active part in college life this year. On Oc-
tober fourteenth, a stunt night was held in
which games of ring toss, card toss, and um-
brella stunts composed the entertainment
program, headed by Deborah Farwell. At a
later date, the F.T.A. conducted a chapel pro-
gram at which time Dr. Dearborn spoke on
the importance of "Education in the Atomic
Age." An open forum in which the F.S.T.C.
campus of the future was discussed, was
sponsored by this organization. The forum
was led by Dr. Dearborn who was supported
by Miss Duggleby, Miss Cox, Helen Cox,
Ann Mason, Bernard Cameron, and jess
Bartlett. The officers of the association were
as follows: Flora Additon, president, Dorothy
Gibbs, vice president, Cora Louise Lyford,
secretaryg and Hilda Carver, treasurer.
St1zmJing.' Brennan, J. Linscott, Whittemore
Seated: Donovan, Gerry, Downey
Cora Louise Lyford
HE Lambda Epsilon Sorority began this,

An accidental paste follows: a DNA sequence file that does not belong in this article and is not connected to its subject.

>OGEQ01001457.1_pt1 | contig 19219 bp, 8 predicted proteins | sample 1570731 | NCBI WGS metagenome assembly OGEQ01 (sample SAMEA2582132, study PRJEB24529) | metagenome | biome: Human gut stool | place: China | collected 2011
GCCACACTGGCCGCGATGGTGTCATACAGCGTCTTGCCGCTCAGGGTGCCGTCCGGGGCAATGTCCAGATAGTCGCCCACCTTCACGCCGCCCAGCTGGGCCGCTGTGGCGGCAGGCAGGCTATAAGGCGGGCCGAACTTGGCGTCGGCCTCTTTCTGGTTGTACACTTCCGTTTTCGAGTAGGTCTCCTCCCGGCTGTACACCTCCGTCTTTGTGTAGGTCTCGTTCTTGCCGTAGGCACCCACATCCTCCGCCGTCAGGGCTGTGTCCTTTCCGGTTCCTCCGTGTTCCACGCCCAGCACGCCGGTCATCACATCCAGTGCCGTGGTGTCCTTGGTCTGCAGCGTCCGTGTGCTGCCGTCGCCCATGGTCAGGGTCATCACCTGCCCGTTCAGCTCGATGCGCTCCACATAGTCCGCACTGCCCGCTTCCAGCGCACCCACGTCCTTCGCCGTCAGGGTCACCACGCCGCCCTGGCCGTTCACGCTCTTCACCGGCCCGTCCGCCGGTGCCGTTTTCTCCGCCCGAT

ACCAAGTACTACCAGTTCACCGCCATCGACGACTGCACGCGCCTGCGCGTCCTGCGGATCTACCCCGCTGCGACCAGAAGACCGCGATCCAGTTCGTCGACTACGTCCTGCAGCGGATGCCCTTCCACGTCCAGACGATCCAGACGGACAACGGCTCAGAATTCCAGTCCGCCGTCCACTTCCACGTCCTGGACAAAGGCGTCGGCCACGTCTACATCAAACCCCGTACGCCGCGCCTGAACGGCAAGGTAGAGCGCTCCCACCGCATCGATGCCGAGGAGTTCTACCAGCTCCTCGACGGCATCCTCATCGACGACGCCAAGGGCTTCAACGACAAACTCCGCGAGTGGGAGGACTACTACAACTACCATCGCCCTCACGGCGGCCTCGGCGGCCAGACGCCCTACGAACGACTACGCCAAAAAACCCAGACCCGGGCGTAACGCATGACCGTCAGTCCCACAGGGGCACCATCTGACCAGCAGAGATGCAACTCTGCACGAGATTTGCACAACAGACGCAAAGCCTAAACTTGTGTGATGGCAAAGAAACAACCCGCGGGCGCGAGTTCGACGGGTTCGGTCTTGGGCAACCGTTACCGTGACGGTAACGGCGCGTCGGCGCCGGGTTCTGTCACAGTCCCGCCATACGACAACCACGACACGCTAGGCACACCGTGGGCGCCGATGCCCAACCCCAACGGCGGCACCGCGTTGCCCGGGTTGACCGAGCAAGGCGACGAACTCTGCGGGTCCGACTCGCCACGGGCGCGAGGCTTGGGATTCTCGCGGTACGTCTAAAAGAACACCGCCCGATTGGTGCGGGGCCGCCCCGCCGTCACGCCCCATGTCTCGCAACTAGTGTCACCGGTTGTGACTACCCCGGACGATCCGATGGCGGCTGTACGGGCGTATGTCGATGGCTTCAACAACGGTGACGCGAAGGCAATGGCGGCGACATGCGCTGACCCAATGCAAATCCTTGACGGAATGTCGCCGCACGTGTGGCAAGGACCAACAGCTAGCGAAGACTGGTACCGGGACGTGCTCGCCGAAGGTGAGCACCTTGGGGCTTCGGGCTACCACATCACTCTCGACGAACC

its seventeenth year, by sponsoring as its
hrsr event the Sadie Hawkins dance. This
dance was held in the Alumni Gymnasium,
which was decorated in true Sadie Hawkins
In the fall, one new member was taken
into the Sorority. Formal initiation was ob-
served November 18 at which time Grace
Whittemore was initiated. Freshmen rush
parties were held during the spring term after
which initiates were received into the sorority.
The sorority gave a coffee to which all
members of the Freshman Class were invited.
Buck Row: Tarclif, Taylor, Dysart, Small, Pfafter, Flory . Q
Front Row: Thompson, Trask, Massey, Miss Havey, Shorey, Keith, Zenkevich
Phi Mu Sigma
Miss julia Cox
I-IE Phi Mu Sigma Sorority had as its
Hrst social event of the year, a house party
at Clearwater, the first week-end in Gctober.
The girls, who had been working on new
sorority uniforms completed them early in
the year. November 8, the sorority presented
a chapel program with appropriate readings and
songs for the observance of Armistice day.
A Christmas project for state children,
in the vicinity of Farmington, was carried
out under the supervision of Miss Virginia
Rice, social welfare worker. The members of
the sorority canvassed Farmington stores